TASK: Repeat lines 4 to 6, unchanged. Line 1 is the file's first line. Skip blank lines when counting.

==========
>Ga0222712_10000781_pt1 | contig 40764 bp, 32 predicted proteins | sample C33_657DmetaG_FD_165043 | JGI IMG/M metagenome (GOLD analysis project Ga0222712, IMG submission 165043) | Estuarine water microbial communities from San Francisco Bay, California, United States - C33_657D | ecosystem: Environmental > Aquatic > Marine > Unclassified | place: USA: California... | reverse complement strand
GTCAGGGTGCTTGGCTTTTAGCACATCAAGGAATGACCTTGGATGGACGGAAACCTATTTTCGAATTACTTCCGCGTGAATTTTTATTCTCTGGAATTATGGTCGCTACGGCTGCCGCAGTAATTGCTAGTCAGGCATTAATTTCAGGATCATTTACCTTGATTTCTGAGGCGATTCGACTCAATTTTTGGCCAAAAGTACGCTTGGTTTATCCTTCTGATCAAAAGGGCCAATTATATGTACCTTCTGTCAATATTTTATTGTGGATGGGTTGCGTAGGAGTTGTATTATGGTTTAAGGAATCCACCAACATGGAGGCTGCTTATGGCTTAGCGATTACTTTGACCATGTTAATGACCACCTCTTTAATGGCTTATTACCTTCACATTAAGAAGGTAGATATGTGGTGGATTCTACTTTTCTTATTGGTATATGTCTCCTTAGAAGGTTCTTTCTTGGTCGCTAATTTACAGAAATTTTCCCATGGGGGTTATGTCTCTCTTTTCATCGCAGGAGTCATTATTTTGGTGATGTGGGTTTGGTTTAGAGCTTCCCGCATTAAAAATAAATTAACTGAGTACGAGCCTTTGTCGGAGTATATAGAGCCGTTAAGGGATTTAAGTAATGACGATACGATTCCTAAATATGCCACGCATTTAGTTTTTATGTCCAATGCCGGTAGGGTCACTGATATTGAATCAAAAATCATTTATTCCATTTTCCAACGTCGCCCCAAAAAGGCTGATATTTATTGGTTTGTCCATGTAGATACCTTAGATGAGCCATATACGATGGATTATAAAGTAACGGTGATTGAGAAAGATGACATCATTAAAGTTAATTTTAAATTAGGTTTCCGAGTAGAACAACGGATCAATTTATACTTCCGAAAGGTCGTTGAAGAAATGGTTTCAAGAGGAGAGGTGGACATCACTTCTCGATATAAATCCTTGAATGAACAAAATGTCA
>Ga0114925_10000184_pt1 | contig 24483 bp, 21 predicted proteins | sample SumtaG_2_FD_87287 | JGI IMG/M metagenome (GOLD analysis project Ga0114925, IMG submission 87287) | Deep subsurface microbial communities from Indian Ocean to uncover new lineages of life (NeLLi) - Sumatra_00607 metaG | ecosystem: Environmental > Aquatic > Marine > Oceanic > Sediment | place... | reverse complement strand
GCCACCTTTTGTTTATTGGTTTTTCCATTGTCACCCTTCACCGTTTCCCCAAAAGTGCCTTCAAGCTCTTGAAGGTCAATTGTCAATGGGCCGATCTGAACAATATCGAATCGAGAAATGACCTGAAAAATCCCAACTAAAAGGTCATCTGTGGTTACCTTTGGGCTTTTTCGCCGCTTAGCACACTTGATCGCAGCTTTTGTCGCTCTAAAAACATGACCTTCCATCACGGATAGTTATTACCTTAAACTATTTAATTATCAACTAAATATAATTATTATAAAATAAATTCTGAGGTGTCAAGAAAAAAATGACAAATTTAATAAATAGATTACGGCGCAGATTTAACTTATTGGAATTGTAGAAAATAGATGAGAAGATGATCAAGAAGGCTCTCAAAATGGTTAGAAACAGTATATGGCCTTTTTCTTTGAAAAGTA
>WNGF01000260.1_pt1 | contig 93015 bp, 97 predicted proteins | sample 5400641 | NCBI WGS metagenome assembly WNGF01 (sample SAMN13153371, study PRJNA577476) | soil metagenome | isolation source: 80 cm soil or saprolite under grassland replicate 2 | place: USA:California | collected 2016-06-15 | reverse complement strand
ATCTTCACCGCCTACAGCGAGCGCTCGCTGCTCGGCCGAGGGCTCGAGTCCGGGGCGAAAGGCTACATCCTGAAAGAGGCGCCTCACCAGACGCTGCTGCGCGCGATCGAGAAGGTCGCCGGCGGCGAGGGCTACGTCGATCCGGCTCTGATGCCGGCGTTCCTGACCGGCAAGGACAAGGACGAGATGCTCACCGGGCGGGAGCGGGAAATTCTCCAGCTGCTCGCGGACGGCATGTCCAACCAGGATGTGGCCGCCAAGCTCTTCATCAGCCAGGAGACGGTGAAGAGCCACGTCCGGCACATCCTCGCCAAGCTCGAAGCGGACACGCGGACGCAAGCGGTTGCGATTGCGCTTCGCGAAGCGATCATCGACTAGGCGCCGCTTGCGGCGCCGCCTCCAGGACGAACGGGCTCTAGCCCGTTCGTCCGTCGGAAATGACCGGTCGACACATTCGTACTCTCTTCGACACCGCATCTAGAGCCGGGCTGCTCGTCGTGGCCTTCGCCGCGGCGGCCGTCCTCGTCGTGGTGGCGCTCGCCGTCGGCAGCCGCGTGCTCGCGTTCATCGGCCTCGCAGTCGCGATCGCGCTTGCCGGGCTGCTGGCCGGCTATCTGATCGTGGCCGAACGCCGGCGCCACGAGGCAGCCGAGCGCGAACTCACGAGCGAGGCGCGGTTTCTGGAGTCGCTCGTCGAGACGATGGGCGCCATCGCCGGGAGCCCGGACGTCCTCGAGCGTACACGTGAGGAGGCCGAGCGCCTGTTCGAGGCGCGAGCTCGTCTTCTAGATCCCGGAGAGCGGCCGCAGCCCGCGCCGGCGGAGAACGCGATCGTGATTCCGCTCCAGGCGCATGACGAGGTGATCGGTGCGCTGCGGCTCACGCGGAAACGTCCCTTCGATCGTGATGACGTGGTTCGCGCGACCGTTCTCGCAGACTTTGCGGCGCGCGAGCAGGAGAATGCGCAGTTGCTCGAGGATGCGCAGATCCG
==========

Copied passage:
GCCACCTTTTGTTTATTGGTTTTTCCATTGTCACCCTTCACCGTTTCCCCAAAAGTGCCTTCAAGCTCTTGAAGGTCAATTGTCAATGGGCCGATCTGAACAATATCGAATCGAGAAATGACCTGAAAAATCCCAACTAAAAGGTCATCTGTGGTTACCTTTGGGCTTTTTCGCCGCTTAGCACACTTGATCGCAGCTTTTGTCGCTCTAAAAACATGACCTTCCATCACGGATAGTTATTACCTTAAACTATTTAATTATCAACTAAATATAATTATTATAAAATAAATTCTGAGGTGTCAAGAAAAAAATGACAAATTTAATAAATAGATTACGGCGCAGATTTAACTTATTGGAATTGTAGAAAATAGATGAGAAGATGATCAAGAAGGCTCTCAAAATGGTTAGAAACAGTATATGGCCTTTTTCTTTGAAAAGTA
>WNGF01000260.1_pt1 | contig 93015 bp, 97 predicted proteins | sample 5400641 | NCBI WGS metagenome assembly WNGF01 (sample SAMN13153371, study PRJNA577476) | soil metagenome | isolation source: 80 cm soil or saprolite under grassland replicate 2 | place: USA:California | collected 2016-06-15 | reverse complement strand
ATCTTCACCGCCTACAGCGAGCGCTCGCTGCTCGGCCGAGGGCTCGAGTCCGGGGCGAAAGGCTACATCCTGAAAGAGGCGCCTCACCAGACGCTGCTGCGCGCGATCGAGAAGGTCGCCGGCGGCGAGGGCTACGTCGATCCGGCTCTGATGCCGGCGTTCCTGACCGGCAAGGACAAGGACGAGATGCTCACCGGGCGGGAGCGGGAAATTCTCCAGCTGCTCGCGGACGGCATGTCCAACCAGGATGTGGCCGCCAAGCTCTTCATCAGCCAGGAGACGGTGAAGAGCCACGTCCGGCACATCCTCGCCAAGCTCGAAGCGGACACGCGGACGCAAGCGGTTGCGATTGCGCTTCGCGAAGCGATCATCGACTAGGCGCCGCTTGCGGCGCCGCCTCCAGGACGAACGGGCTCTAGCCCGTTCGTCCGTCGGAAATGACCGGTCGACACATTCGTACTCTCTTCGACACCGCATCTAGAGCCGGGCTGCTCGTCGTGGCCTTCGCCGCGGCGGCCGTCCTCGTCGTGGTGGCGCTCGCCGTCGGCAGCCGCGTGCTCGCGTTCATCGGCCTCGCAGTCGCGATCGCGCTTGCCGGGCTGCTGGCCGGCTATCTGATCGTGGCCGAACGCCGGCGCCACGAGGCAGCCGAGCGCGAACTCACGAGCGAGGCGCGGTTTCTGGAGTCGCTCGTCGAGACGATGGGCGCCATCGCCGGGAGCCCGGACGTCCTCGAGCGTACACGTGAGGAGGCCGAGCGCCTGTTCGAGGCGCGAGCTCGTCTTCTAGATCCCGGAGAGCGGCCGCAGCCCGCGCCGGCGGAGAACGCGATCGTGATTCCGCTCCAGGCGCATGACGAGGTGATCGGTGCGCTGCGGCTCACGCGGAAACGTCCCTTCGATCGTGATGACGTGGTTCGCGCGACCGTTCTCGCAGACTTTGCGGCGCGCGAGCAGGAGAATGCGCAGTTGCTCGAGGATGCGCAGATCCG